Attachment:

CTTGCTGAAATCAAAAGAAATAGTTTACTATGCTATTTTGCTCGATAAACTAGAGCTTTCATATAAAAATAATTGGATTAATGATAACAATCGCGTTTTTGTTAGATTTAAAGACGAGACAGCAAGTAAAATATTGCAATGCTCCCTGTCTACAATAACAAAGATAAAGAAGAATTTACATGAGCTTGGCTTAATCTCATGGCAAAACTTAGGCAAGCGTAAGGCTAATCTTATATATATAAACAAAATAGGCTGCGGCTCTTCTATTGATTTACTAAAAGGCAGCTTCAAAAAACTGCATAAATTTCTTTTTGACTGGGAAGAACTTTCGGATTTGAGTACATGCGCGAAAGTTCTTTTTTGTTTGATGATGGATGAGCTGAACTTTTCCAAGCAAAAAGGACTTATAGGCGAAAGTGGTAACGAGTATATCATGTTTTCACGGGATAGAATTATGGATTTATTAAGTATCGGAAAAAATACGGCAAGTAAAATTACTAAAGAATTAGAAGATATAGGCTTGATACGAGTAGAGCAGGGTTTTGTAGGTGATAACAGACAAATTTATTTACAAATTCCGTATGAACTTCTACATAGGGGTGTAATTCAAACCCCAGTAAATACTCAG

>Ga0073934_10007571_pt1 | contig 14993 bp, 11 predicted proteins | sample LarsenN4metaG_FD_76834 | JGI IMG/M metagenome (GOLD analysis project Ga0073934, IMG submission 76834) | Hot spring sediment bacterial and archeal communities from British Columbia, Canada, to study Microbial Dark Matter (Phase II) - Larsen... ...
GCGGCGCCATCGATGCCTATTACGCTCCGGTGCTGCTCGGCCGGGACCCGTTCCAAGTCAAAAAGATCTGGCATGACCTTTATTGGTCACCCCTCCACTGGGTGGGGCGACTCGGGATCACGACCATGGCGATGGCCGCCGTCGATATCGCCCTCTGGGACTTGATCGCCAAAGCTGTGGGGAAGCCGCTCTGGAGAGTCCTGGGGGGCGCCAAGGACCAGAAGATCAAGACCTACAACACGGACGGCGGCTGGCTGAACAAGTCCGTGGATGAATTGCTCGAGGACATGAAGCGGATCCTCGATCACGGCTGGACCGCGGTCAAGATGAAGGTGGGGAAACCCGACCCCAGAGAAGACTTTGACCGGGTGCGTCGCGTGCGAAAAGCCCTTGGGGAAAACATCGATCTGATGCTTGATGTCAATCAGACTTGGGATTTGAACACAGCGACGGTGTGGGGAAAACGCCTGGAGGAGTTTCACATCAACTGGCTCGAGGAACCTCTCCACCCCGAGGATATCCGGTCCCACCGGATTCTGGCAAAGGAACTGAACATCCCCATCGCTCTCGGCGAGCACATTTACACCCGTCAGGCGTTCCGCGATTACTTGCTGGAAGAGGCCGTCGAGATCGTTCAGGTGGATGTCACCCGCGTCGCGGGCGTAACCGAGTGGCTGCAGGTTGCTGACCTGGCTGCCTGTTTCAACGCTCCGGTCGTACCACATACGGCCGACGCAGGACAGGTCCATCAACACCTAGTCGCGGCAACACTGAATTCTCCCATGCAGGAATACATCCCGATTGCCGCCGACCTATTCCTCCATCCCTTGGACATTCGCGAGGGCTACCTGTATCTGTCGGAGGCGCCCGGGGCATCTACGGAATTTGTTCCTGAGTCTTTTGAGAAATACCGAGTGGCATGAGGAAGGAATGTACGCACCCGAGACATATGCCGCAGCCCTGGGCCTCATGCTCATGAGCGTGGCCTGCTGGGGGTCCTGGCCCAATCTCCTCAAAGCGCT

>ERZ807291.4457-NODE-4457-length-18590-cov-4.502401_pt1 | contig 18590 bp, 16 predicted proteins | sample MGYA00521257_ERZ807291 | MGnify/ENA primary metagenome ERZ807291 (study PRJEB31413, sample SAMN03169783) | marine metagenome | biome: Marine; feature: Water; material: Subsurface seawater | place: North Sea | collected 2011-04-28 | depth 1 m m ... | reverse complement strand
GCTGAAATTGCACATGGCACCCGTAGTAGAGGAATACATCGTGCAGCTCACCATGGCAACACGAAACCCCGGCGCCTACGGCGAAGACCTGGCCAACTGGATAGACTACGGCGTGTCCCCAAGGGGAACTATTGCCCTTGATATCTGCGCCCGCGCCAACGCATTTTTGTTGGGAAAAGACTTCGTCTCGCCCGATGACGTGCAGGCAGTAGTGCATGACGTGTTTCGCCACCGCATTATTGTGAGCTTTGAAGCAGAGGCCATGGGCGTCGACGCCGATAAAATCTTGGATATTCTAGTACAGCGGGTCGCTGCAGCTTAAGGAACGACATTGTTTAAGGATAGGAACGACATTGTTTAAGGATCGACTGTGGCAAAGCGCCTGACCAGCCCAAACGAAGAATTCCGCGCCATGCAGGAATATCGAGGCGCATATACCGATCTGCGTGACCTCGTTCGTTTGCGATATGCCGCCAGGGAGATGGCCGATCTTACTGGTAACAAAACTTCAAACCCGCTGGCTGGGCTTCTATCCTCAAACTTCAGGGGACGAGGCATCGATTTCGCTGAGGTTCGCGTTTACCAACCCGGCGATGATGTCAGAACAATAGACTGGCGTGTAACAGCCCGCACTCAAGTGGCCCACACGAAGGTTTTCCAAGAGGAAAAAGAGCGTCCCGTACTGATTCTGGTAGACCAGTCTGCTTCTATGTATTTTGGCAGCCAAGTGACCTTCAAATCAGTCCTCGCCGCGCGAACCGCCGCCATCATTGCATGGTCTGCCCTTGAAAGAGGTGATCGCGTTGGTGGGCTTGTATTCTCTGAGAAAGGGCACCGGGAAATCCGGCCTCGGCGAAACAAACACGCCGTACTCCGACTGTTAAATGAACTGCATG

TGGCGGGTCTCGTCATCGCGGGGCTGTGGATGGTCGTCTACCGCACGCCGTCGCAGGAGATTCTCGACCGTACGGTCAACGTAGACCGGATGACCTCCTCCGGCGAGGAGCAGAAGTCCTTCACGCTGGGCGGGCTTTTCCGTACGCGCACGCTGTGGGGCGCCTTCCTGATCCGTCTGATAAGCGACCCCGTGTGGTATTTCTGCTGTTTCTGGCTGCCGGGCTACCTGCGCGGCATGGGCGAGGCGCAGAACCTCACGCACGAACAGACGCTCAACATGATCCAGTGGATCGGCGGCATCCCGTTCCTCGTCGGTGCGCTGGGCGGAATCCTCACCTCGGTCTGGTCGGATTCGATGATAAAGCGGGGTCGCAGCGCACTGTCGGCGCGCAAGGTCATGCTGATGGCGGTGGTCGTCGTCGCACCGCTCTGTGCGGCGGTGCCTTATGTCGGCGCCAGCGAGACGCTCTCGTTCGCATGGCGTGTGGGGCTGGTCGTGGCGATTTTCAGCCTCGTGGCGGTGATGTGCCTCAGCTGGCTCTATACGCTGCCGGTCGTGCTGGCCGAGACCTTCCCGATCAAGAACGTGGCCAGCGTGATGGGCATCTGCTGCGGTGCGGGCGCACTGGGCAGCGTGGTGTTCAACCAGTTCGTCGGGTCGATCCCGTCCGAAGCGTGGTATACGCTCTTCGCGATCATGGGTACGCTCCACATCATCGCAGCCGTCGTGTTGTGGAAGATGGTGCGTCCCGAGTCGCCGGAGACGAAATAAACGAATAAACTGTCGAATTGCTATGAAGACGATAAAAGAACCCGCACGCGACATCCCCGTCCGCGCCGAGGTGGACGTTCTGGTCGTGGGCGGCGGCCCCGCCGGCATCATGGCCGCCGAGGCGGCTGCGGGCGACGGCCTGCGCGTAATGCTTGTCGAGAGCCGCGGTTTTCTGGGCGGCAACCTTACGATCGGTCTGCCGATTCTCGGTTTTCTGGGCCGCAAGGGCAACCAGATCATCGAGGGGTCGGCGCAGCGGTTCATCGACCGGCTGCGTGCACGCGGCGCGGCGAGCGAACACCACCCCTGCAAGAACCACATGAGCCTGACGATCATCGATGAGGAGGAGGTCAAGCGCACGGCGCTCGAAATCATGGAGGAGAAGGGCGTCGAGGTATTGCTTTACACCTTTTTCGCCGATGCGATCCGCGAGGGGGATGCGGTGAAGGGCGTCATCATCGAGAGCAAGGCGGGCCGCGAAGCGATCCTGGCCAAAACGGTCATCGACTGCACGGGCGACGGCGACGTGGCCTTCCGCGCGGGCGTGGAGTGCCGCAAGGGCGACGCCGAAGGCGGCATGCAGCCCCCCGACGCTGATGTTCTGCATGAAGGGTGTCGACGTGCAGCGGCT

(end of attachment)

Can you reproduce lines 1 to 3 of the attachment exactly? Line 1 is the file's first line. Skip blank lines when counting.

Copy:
CTTGCTGAAATCAAAAGAAATAGTTTACTATGCTATTTTGCTCGATAAACTAGAGCTTTCATATAAAAATAATTGGATTAATGATAACAATCGCGTTTTTGTTAGATTTAAAGACGAGACAGCAAGTAAAATATTGCAATGCTCCCTGTCTACAATAACAAAGATAAAGAAGAATTTACATGAGCTTGGCTTAATCTCATGGCAAAACTTAGGCAAGCGTAAGGCTAATCTTATATATATAAACAAAATAGGCTGCGGCTCTTCTATTGATTTACTAAAAGGCAGCTTCAAAAAACTGCATAAATTTCTTTTTGACTGGGAAGAACTTTCGGATTTGAGTACATGCGCGAAAGTTCTTTTTTGTTTGATGATGGATGAGCTGAACTTTTCCAAGCAAAAAGGACTTATAGGCGAAAGTGGTAACGAGTATATCATGTTTTCACGGGATAGAATTATGGATTTATTAAGTATCGGAAAAAATACGGCAAGTAAAATTACTAAAGAATTAGAAGATATAGGCTTGATACGAGTAGAGCAGGGTTTTGTAGGTGATAACAGACAAATTTATTTACAAATTCCGTATGAACTTCTACATAGGGGTGTAATTCAAACCCCAGTAAATACTCAG

>Ga0073934_10007571_pt1 | contig 14993 bp, 11 predicted proteins | sample LarsenN4metaG_FD_76834 | JGI IMG/M metagenome (GOLD analysis project Ga0073934, IMG submission 76834) | Hot spring sediment bacterial and archeal communities from British Columbia, Canada, to study Microbial Dark Matter (Phase II) - Larsen... ...
GCGGCGCCATCGATGCCTATTACGCTCCGGTGCTGCTCGGCCGGGACCCGTTCCAAGTCAAAAAGATCTGGCATGACCTTTATTGGTCACCCCTCCACTGGGTGGGGCGACTCGGGATCACGACCATGGCGATGGCCGCCGTCGATATCGCCCTCTGGGACTTGATCGCCAAAGCTGTGGGGAAGCCGCTCTGGAGAGTCCTGGGGGGCGCCAAGGACCAGAAGATCAAGACCTACAACACGGACGGCGGCTGGCTGAACAAGTCCGTGGATGAATTGCTCGAGGACATGAAGCGGATCCTCGATCACGGCTGGACCGCGGTCAAGATGAAGGTGGGGAAACCCGACCCCAGAGAAGACTTTGACCGGGTGCGTCGCGTGCGAAAAGCCCTTGGGGAAAACATCGATCTGATGCTTGATGTCAATCAGACTTGGGATTTGAACACAGCGACGGTGTGGGGAAAACGCCTGGAGGAGTTTCACATCAACTGGCTCGAGGAACCTCTCCACCCCGAGGATATCCGGTCCCACCGGATTCTGGCAAAGGAACTGAACATCCCCATCGCTCTCGGCGAGCACATTTACACCCGTCAGGCGTTCCGCGATTACTTGCTGGAAGAGGCCGTCGAGATCGTTCAGGTGGATGTCACCCGCGTCGCGGGCGTAACCGAGTGGCTGCAGGTTGCTGACCTGGCTGCCTGTTTCAACGCTCCGGTCGTACCACATACGGCCGACGCAGGACAGGTCCATCAACACCTAGTCGCGGCAACACTGAATTCTCCCATGCAGGAATACATCCCGATTGCCGCCGACCTATTCCTCCATCCCTTGGACATTCGCGAGGGCTACCTGTATCTGTCGGAGGCGCCCGGGGCATCTACGGAATTTGTTCCTGAGTCTTTTGAGAAATACCGAGTGGCATGAGGAAGGAATGTACGCACCCGAGACATATGCCGCAGCCCTGGGCCTCATGCTCATGAGCGTGGCCTGCTGGGGGTCCTGGCCCAATCTCCTCAAAGCGCT